2. "I'm not allowed to hit you right now, but I’ll do it"
In the kitchen, space is so tight you have to be like a ballet dancer doing pirouettes in clogs. We have to communicate amongst ourselves, keeping it quiet, too. Depending on who the chef you’re working for is, there might be other rules, like no smiling in the kitchen, no laughing, no talking. No banging pans. You drop something, everyone is all over you because of the noise. And logistically, if I turn while you’re going behind me, without me ever saying anything, you know exactly where I am and I know exactly what you’re doing.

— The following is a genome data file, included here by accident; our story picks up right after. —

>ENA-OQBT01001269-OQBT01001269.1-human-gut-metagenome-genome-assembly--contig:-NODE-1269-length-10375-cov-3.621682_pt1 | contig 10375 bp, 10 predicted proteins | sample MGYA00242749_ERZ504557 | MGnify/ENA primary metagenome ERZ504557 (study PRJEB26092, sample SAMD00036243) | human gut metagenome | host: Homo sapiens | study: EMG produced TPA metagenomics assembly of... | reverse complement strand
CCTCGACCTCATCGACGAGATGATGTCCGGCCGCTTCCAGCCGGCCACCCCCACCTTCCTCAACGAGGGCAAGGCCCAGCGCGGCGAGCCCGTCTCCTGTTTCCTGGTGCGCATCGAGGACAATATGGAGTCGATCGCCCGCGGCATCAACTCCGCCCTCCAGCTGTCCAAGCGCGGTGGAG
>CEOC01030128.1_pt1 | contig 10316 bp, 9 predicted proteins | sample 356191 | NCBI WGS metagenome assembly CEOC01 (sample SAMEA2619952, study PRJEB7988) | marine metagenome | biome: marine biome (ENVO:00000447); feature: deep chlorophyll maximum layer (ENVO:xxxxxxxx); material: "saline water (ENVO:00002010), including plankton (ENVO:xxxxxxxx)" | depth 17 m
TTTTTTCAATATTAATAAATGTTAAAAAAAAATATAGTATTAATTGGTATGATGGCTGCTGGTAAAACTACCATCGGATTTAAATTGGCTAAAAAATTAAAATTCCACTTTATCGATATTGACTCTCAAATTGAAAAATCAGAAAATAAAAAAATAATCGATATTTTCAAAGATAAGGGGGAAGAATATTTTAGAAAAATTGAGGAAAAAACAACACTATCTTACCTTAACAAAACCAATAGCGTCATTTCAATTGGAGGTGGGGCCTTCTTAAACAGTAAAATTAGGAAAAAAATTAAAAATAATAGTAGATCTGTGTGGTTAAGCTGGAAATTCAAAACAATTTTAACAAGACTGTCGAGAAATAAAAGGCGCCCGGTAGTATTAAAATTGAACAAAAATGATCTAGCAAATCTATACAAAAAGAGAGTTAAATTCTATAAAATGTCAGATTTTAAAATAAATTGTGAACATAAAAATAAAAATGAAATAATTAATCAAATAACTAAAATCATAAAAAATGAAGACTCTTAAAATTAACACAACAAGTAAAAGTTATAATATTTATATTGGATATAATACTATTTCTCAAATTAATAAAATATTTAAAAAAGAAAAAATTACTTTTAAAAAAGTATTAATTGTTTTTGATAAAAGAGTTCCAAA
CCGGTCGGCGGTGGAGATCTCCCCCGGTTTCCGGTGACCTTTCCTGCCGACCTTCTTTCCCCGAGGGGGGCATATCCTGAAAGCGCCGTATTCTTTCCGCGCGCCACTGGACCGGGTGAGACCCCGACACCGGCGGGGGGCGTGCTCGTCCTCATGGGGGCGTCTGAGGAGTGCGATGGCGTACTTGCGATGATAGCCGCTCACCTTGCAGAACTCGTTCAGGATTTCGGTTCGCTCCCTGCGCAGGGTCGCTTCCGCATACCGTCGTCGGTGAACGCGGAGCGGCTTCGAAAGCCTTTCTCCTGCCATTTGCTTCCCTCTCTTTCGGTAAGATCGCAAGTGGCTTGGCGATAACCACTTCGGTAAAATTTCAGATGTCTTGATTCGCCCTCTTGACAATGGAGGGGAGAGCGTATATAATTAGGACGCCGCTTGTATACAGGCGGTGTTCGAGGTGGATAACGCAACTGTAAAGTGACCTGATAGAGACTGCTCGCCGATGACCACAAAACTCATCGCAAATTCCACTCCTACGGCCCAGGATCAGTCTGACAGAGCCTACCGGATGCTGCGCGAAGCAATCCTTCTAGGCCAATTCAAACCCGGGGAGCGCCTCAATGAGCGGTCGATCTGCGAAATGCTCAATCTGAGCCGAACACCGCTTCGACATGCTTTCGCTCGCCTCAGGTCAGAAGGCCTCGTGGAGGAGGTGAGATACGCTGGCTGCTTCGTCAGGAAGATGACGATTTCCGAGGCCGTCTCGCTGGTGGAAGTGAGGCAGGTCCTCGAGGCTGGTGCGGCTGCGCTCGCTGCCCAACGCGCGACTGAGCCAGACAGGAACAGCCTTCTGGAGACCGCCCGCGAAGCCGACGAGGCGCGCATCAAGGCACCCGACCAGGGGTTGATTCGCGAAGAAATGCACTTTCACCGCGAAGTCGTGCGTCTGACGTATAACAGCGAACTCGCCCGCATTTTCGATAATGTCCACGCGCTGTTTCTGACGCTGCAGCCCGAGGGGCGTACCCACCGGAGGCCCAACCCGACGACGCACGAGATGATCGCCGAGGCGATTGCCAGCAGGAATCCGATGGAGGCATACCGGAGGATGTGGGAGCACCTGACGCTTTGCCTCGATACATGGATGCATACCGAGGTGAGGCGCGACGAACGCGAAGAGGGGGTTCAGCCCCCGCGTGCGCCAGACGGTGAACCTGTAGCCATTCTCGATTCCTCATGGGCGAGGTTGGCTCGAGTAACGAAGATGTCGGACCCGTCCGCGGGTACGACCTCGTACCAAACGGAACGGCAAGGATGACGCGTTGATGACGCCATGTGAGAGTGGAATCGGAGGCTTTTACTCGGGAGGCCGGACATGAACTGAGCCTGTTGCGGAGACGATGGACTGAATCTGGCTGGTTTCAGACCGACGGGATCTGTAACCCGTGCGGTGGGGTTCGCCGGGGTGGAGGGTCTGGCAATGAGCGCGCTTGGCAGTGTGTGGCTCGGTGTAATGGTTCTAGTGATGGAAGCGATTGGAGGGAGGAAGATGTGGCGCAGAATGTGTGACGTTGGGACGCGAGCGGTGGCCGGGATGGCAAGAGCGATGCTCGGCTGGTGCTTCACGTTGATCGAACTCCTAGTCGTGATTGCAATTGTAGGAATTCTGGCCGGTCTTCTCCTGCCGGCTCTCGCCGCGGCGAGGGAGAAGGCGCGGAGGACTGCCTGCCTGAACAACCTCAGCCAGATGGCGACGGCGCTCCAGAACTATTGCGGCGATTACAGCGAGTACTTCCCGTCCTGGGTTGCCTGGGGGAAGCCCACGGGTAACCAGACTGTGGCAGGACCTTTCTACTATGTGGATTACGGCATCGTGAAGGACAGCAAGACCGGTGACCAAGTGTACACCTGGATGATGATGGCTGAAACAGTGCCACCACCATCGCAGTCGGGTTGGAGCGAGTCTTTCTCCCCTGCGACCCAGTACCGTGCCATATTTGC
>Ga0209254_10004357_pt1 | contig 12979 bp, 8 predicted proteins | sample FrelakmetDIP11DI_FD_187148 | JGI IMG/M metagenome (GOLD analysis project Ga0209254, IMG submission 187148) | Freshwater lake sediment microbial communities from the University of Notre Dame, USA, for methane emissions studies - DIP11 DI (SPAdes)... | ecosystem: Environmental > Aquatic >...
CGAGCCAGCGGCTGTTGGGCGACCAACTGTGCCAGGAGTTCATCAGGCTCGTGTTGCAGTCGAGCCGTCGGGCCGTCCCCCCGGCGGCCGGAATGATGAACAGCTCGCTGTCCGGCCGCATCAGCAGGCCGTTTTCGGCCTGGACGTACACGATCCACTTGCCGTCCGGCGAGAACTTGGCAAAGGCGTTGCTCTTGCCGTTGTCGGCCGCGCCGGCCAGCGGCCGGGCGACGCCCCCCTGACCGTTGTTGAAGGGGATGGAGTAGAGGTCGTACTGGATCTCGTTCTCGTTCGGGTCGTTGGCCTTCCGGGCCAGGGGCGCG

I hate screwing up. First, because you get yelled at. But also because you have nothing else in this world. If you’re a cook, you don’t have money, you don’t have a social life, you don’t have any outside life. All you are is a station cook, so you take pride in your work to a fault. And if you can’t take criticism well, you’re going to start to crumble. And you’d better pretty much understand that no matter what the circumstances, you cannot talk back to chef. Ever! You always have to answer, “Yes, Chef,” or “No, Chef,” and that is it. At NoMad, where I was a line cook for six months, when Chef calls out an order, everyone in the kitchen has to yell in unison, “Oui!”, meaning they understood. The chef goes, “Fire this, this, this, this!” Once he’s done talking, everyone goes OUI! at the top of their lungs. And if you’re out of sync with your ouis, he’ll make you do it again. He’ll go, “You guys are a piece of shit! You’re not working together! Let’s have some enthusiasm! Call it again.”